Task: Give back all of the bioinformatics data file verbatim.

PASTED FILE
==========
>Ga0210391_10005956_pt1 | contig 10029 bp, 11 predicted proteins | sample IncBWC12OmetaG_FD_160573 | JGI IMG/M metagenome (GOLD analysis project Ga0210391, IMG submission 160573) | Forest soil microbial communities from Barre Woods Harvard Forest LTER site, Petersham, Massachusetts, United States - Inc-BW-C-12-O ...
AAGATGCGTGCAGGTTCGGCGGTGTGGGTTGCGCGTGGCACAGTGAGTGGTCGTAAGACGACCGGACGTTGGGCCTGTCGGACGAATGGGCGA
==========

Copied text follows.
>Ga0210391_10005956_pt1 | contig 10029 bp, 11 predicted proteins | sample IncBWC12OmetaG_FD_160573 | JGI IMG/M metagenome (GOLD analysis project Ga0210391, IMG submission 160573) | Forest soil microbial communities from Barre Woods Harvard Forest LTER site, Petersham, Massachusetts, United States - Inc-BW-C-12-O ...
AAGATGCGTGCAGGTTCGGCGGTGTGGGTTGCGCGTGGCACAGTGAGTGGTCGTAAGACGACCGGACGTTGGGCCTGTCGGACGAATGGGCGA